Note that whoever arrived at Iberia could easily find the way to the tin ores of Brittany and Cornwall, through the Western Iberian Bronze cultures that had some degree of interaction, not just among them, but also with other Atlantic cultures in Britain, France, etc. It is the so-called Atlantic Bronze Age complex of c. 1300–700 BCE that consisted of different civilizations in Andalusia, Portugal, Galicia, Armorica (the part of Gaul that included Brittany), and the British Isles. The Atlantic Bronze Age was marked by economic and cultural exchange, which led to a high degree of cultural affinity manifested in the coastal communities from Galicia to Scotland, while commercial contacts extended from Scandinavia to the Mediterranean.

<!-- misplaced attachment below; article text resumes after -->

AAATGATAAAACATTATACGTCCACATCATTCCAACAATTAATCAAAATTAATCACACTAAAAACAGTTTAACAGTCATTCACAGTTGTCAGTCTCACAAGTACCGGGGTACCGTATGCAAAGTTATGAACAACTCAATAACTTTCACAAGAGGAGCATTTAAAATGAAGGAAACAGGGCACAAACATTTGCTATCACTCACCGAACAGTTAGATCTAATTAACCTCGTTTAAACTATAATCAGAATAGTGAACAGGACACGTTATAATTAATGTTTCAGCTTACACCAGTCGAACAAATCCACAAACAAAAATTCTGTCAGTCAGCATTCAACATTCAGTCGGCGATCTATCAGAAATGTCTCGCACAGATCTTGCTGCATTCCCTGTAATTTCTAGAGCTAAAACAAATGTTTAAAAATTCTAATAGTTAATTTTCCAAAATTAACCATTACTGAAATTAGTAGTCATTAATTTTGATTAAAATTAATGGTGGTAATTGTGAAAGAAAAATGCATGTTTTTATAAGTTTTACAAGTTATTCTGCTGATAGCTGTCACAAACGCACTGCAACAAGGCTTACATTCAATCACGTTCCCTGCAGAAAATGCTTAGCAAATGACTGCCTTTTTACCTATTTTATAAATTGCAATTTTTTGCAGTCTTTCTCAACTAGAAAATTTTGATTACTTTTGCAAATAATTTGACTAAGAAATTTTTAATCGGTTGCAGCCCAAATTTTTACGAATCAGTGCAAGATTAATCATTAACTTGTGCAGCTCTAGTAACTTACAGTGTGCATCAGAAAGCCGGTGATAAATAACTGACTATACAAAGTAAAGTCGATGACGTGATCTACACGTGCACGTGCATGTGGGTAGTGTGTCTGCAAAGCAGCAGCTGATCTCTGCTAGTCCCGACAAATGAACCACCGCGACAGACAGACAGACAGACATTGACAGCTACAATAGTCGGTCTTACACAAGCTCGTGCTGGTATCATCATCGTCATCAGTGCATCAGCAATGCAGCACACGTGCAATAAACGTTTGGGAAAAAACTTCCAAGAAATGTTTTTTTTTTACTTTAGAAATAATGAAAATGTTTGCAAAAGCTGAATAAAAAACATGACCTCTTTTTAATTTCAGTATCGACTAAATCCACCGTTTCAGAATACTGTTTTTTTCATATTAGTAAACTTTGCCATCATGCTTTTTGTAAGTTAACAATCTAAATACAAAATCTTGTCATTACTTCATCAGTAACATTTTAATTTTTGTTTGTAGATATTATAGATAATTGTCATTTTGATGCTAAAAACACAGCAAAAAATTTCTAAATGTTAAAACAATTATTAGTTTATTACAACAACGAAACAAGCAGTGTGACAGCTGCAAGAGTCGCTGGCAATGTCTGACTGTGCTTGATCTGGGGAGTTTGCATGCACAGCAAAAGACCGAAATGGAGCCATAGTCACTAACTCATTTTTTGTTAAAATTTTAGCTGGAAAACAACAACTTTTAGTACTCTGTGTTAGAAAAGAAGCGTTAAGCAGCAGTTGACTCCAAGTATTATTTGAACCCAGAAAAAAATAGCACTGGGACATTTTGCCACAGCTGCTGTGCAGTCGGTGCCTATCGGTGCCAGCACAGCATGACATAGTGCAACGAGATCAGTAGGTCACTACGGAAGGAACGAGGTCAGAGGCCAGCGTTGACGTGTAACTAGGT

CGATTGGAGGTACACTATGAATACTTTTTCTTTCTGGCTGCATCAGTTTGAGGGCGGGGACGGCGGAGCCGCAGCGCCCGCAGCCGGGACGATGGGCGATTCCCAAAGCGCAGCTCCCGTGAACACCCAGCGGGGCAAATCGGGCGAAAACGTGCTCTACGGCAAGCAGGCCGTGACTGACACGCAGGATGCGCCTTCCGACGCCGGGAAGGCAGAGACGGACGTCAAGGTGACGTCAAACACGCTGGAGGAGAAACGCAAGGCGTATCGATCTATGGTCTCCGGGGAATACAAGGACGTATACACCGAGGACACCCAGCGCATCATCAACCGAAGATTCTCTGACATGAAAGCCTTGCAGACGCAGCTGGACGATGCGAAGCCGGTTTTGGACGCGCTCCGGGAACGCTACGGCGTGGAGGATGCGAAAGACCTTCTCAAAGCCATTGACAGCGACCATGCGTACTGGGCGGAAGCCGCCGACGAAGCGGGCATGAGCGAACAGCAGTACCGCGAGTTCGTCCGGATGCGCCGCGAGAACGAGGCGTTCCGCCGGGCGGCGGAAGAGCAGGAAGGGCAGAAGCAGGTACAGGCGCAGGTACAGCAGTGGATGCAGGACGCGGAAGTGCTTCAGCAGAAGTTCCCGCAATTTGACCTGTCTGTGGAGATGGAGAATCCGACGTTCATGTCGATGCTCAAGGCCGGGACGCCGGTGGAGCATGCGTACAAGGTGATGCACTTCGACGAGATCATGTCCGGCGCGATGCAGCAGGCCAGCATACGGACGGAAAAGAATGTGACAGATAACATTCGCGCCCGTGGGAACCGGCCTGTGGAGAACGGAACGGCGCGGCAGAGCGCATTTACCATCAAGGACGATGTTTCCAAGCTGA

Next notable culture was that of Tartessos, a harbour city and the surrounding region in southern Iberia (in Andalusia). It was the first organized polity of the peninsula, developed culturally and politically by the end of the 2nd millennium BCE. The area is mentioned in the Greek mythology of this era as a reminder of the Mycenaean campaigns and presence in Iberia. Heracles went to perform two labours there: to kill Geryon and obtain his cattle; and to steal the golden apples of the Hesperides. Geryon dwelt in the “Far West” of antiquity, on an island of the Hesperides, Erytheia (Erytheis); that was the name of one of the Hesperides, and also the fearsome giant’s daughter. The Occident, and more precisely Iberia, was called Hesperia. “Geryon was killed by the great strength of Heracles at sea-circled Erytheis”, sang Hesiod in his Theogony. Heracles set up two massive stone spires to stabilize all this area and ensure the safety of ships sailing through the Gibraltar Strait, called the Pillars of Heracles. He also founded colonies; among others, Gádeira, on Geryon’s island, where the Phoenicians would later establish their headquarters: Gadir (now Cádiz). A tumulus nearby Gádeira was associated with Geryon’s final resting-place; and there are legends about Heracles as being buried in Spain, as well.